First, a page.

Leet — ~1980 AD, USA

a Leet "B"

Leet, also known as “1337” is a writing system developed for the English language which gains some of its value in being difficult to understand — but not too difficult.  It is in some respects a code-substitution cipher, where glyphs — especially numbers — are used in place of letters which look similar.  For example, “3” is frequently used instead of “E”, “7” in place of “T”, etc.  (This makes Thaana‘s use of numerals from other writing systems look somewhat less odd.)

Combinations of glyphs are also substituted for single Latin characters sometimes, e.g. “|<” for “K” or “/\/\” for “M”.  Unusually among writing systems, there is a great abundance of “legal” ways of writing a character.  Just a few of the ways to write”M” include “|\/|". "44", "IYI", "AA".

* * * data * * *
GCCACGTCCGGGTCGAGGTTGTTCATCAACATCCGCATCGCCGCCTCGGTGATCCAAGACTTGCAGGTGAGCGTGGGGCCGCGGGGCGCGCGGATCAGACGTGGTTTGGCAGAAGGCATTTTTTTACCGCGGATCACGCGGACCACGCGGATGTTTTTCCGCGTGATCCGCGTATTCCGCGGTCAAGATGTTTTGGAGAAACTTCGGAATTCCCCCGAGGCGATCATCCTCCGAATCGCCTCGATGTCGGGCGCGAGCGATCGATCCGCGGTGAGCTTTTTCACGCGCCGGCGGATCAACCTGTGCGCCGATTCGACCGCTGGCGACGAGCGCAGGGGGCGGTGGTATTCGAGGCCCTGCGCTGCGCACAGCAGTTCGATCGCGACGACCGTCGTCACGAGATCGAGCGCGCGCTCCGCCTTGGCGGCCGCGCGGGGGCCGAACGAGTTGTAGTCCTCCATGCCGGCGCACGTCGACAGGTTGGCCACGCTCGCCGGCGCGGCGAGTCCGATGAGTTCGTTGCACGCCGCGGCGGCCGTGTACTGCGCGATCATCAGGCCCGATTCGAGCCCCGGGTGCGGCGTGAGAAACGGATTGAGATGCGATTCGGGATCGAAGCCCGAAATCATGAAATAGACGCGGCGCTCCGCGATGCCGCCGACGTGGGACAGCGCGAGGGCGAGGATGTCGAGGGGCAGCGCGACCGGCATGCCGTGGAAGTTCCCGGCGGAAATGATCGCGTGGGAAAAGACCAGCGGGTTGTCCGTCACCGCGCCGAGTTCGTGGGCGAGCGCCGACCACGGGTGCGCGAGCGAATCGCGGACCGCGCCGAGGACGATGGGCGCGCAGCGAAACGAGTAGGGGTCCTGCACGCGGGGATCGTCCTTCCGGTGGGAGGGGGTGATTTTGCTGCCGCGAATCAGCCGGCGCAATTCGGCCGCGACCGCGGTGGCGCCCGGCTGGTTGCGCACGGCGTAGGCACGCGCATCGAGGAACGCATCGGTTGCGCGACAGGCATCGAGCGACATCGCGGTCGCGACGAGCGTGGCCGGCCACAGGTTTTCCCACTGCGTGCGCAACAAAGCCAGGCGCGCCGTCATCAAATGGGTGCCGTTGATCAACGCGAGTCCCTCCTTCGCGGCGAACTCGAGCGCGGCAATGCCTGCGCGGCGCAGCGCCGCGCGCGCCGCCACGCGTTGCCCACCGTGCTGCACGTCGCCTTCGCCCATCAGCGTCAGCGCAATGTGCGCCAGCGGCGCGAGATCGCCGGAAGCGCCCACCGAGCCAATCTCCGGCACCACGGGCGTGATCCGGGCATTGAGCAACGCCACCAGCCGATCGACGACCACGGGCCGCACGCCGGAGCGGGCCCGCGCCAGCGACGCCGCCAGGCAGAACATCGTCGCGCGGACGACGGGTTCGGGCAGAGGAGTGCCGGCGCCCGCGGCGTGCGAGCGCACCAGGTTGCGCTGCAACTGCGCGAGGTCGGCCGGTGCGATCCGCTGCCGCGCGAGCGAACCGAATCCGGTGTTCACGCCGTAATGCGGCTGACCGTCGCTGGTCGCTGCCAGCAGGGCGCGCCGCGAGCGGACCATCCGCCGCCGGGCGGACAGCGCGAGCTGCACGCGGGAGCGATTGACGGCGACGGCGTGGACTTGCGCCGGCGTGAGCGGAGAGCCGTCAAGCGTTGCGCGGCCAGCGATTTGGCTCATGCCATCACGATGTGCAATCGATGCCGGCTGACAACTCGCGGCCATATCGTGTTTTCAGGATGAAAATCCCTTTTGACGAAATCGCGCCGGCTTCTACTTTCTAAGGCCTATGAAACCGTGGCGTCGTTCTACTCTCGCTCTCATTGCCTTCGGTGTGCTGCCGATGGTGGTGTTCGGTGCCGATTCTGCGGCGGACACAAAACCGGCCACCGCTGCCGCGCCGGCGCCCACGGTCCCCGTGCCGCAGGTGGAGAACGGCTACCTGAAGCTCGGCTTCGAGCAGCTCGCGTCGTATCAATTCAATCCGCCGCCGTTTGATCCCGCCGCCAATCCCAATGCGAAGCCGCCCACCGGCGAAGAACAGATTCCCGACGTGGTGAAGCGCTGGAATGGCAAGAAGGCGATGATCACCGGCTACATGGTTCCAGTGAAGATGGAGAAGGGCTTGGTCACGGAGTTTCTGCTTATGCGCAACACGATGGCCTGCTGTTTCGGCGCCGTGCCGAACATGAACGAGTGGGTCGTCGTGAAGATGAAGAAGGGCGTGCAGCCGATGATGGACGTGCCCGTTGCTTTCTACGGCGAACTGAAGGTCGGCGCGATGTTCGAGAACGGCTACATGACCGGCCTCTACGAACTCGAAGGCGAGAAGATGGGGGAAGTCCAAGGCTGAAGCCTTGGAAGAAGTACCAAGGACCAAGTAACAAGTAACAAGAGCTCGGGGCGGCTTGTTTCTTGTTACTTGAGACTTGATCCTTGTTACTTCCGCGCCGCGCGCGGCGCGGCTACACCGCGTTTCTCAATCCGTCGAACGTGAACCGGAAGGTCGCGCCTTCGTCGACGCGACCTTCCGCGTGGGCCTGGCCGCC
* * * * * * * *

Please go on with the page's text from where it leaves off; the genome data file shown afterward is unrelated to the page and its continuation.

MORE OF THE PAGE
Leet is also somewhat logographic, using rebus principles.  For example, “banned” can be written “b&”; “great” can be written “gr8”.

There are number of other “misspellings” and non-standard grammatical forms used to transcribing standard English to Leet in the service of making the communications less understandable.

Note: I put “USA” down for the country of origin in the title, but that is undoubtedly an over-generalization.  Leet developed in the BBS culture, a majority of which probably originated in the US, but Leet is an international ad-hoc collaborative evolutionary endeavour.

Links: Wikipedia

About ducky

I'm a computer programmer professionally, currently working on mapping applications. I have been interested non-professionally for a long time in the effect on society on advances in communications technology -- things like writing, vowels, spaces between words, paper, etc.
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  1. Pingback: Gyaru-moji — 2000 AD?, Japan | Glyph of the Day

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